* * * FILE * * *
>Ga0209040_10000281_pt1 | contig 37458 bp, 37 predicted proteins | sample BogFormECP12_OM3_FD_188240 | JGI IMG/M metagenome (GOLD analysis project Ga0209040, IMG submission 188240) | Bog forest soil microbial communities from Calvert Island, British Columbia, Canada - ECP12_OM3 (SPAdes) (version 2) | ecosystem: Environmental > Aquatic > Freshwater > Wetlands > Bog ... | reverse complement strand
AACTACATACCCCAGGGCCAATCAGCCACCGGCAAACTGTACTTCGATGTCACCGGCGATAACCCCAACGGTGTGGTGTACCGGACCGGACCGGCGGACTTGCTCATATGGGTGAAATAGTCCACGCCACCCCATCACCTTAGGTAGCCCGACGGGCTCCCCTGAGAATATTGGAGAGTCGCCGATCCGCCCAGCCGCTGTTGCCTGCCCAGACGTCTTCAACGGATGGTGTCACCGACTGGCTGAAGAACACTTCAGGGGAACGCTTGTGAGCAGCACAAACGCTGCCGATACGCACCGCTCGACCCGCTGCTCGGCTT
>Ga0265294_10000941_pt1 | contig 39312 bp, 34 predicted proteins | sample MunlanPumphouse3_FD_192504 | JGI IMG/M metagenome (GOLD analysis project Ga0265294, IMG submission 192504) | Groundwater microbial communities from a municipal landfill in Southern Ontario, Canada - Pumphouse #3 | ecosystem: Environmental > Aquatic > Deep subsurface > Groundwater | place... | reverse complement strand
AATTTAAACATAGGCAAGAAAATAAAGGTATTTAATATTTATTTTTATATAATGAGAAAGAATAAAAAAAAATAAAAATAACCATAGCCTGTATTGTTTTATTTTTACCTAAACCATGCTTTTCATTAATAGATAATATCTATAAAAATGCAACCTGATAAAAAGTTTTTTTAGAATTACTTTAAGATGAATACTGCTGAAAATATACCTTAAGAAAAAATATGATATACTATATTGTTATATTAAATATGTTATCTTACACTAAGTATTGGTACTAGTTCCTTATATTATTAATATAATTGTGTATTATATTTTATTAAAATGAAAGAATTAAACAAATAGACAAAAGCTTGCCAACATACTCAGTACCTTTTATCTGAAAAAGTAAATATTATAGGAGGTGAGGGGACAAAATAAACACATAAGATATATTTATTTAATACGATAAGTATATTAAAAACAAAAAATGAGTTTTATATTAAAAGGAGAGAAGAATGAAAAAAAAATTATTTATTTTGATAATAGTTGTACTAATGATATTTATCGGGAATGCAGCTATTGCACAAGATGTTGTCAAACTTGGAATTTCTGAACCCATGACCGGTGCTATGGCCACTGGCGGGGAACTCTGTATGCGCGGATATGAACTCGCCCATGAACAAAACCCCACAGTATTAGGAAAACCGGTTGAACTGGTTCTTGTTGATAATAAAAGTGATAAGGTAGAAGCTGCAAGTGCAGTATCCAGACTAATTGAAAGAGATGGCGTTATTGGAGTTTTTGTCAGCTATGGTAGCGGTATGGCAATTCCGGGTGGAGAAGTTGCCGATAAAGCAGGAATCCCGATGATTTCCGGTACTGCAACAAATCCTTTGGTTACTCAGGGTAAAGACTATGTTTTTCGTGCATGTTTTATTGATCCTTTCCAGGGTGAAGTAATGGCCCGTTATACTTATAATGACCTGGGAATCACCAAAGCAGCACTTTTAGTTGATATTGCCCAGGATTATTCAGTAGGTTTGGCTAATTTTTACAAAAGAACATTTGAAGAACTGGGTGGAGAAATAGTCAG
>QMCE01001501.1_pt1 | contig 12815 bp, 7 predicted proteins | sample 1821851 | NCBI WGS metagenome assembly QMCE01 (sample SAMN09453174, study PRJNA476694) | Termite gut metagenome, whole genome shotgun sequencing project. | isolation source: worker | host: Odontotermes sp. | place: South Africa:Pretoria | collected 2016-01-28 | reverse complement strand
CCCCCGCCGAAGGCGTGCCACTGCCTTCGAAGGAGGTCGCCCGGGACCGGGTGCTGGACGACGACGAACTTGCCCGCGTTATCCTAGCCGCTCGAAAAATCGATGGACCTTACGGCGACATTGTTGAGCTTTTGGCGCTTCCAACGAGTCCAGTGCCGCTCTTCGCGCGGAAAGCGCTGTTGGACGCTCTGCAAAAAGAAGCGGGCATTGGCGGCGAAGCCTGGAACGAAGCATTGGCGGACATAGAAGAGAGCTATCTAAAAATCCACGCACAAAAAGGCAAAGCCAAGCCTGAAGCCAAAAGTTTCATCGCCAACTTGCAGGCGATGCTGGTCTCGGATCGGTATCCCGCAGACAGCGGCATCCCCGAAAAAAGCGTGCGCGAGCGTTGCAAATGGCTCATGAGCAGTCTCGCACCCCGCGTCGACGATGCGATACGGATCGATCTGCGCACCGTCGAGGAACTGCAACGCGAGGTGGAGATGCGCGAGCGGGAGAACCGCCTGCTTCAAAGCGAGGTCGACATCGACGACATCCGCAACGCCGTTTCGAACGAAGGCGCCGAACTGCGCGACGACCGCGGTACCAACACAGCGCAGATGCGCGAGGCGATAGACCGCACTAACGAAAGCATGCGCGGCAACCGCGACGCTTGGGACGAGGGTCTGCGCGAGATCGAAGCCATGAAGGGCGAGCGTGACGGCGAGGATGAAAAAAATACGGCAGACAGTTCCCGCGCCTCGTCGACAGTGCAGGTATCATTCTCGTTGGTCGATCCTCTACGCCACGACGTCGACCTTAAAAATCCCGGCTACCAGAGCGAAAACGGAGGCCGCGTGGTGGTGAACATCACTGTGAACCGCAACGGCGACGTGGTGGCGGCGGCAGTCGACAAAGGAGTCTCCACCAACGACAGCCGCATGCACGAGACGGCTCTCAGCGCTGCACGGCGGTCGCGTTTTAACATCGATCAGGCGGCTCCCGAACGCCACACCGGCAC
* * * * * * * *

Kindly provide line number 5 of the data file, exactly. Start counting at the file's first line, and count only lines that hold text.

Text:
>QMCE01001501.1_pt1 | contig 12815 bp, 7 predicted proteins | sample 1821851 | NCBI WGS metagenome assembly QMCE01 (sample SAMN09453174, study PRJNA476694) | Termite gut metagenome, whole genome shotgun sequencing project. | isolation source: worker | host: Odontotermes sp. | place: South Africa:Pretoria | collected 2016-01-28 | reverse complement strand